For Etienne Lorthoy, accepting a developer job is to embark on an eternal quest for knowledge and optimization. Having experienced the position in many different development ecosystems, he’s found his home at Officevibe, supporting his entire team through custom-built enablement tools and processes.
Enabling your teams
In software development, today’s best practices are routinely dethroned by the hottest new theory spreading across the industry. It’s easy to say that innovation is key to success in the tech world, but how to go about translating those buzzwords into actionable, concrete results?
At Officevibe, it’s up to Etienne and his team to identify these market trends: what elements do the most successful companies have in common, and why are these organizational characteristics having the effect they’re having? It’s not enough to just know the theory – he needs to know how to integrate and implement it into his own team’s unique context and conditions.
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There are so many enticing promises being made on the internet. It’s the specifics, how to orchestrate these new tools and concepts that eludes most people. That’s why we need someone who’s just going to waste their days experimenting!
Full-Stack & Performance Developer at Officevibe, GSoft
Far from being a waste of time, however, these experiments are learning opportunities for the whole team, whether the final product is integrated into the production cycle or not. Be it an authentication system or a new back-end data manipulation paradigm, success and failure both speak to an organization’s existing procedures, and the team itself.
What’s keeping Etienne busy
“At the moment, we’re squarely focused on all things microservices. We’ve had great results, but also our share of clunkers: a lost week here, a year spent tinkering with another idea there… suffice to say that sometimes our proposals are met with a bit of a ‘cool story, bro’ attitude, so we just need to prove ourselves a bit.
But when we can produce results, all of a sudden we have an audience! Recently, we took a reporting service into the software and then rebuilt it with a microservice architecture. Rather than waiting an hour and forty-five minutes to deploy code, we can now do it in ten minutes; instead of having your screen freeze for five minutes while running a debug test, it’s a ten- second affair. Results like those interest people real fast!”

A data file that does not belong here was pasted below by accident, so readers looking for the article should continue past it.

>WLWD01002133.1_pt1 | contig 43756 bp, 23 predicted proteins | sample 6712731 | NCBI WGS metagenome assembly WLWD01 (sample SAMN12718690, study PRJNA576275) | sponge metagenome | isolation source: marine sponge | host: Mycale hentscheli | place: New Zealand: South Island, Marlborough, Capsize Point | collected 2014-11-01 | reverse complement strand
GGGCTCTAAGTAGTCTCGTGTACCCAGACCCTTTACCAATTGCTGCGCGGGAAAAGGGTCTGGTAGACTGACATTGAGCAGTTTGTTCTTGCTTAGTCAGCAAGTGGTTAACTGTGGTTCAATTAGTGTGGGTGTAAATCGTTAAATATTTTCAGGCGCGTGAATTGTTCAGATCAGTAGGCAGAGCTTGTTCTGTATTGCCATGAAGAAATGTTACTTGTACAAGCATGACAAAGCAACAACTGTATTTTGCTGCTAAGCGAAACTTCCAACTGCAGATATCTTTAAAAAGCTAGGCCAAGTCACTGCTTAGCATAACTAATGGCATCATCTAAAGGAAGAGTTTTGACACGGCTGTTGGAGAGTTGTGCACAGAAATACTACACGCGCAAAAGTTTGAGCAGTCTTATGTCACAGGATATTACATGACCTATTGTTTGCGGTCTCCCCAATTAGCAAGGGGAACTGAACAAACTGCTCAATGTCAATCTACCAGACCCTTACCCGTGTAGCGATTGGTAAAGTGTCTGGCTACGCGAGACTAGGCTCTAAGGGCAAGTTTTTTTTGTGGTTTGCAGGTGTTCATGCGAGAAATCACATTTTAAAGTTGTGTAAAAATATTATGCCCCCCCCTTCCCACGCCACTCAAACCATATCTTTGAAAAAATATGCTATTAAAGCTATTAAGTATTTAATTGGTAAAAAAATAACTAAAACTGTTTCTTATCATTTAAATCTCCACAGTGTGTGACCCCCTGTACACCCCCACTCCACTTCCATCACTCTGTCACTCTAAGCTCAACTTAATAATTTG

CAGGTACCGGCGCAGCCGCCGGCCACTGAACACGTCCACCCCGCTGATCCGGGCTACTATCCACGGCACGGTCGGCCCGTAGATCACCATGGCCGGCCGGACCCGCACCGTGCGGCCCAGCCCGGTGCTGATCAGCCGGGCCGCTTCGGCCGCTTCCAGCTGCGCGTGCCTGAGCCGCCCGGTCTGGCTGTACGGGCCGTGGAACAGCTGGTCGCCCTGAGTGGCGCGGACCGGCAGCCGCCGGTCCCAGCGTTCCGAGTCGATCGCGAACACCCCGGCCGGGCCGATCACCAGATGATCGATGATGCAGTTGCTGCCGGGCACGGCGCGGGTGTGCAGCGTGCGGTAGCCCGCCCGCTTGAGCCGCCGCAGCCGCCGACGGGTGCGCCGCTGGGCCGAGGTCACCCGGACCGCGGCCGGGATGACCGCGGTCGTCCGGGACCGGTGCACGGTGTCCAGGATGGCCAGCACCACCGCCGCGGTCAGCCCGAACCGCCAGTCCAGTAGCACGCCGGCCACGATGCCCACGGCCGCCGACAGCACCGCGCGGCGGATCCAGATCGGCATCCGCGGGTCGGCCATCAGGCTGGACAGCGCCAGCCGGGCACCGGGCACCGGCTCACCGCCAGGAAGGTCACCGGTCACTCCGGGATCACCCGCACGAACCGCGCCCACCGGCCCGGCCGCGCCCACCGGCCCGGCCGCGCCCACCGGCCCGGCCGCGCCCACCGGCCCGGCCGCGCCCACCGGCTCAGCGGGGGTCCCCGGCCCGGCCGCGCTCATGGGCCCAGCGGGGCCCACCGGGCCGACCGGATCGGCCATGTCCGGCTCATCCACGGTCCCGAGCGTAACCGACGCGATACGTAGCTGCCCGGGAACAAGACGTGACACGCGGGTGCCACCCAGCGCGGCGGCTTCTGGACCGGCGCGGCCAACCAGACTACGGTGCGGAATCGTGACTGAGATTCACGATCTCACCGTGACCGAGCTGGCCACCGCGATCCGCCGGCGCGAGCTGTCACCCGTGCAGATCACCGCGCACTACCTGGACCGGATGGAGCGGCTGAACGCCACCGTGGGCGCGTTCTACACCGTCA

Technical solutions for human challenges
Though it has its role to play, the quality of a technology is rarely what determines a project’s success. One of Etienne’s pet peeves is enablement teams that believe they can find a technical answer to each and every problem. They’re forgetting the human element, which should be central to every discussion about development optimization.
Etienne jokes that on many days, he spends more time in PowerPoint than in Visual Studio. It’s not enough that he’s building new services; he has to also play the role of missionary to the rest of the team.
“You have to be particularly aware of what people are doing with your tech. That means having a dialogue with the end users. If you miss the real pain point for your developers, you risk wasting your enablement team’s time designing a solution that may just hinder your devs more than the initial problem.”
For Etienne, this involves days of user research, trying to understand their often vague problems (“the program is just slow!”) and targeting concrete solutions. It’s also educating teams about the chosen fix, explaining why a certain approach was chosen, why it succeeded or why it didn’t have the desired effect. The goal: equipping the other devs with the tools they need to confront similar problems in the future.
Maintaining performance with growth
When Etienne joined Officevibe five years ago, the team totalled six developers. Today, they’re a team of over twenty-five. That kind of growth requires a similar evolution in their ways of doing business. For Etienne, the challenge is to master bleeding-edge development tech while also keeping an honest, self-appraising eye on his team’s actual needs and capabilities. The ultimate goal: to reach the same speed and flexibility that allowed the original team to flourish, while also wrangling a few million lines of code as they scale (1,640,254, more exactly). At GSoft, that’s what we call development.
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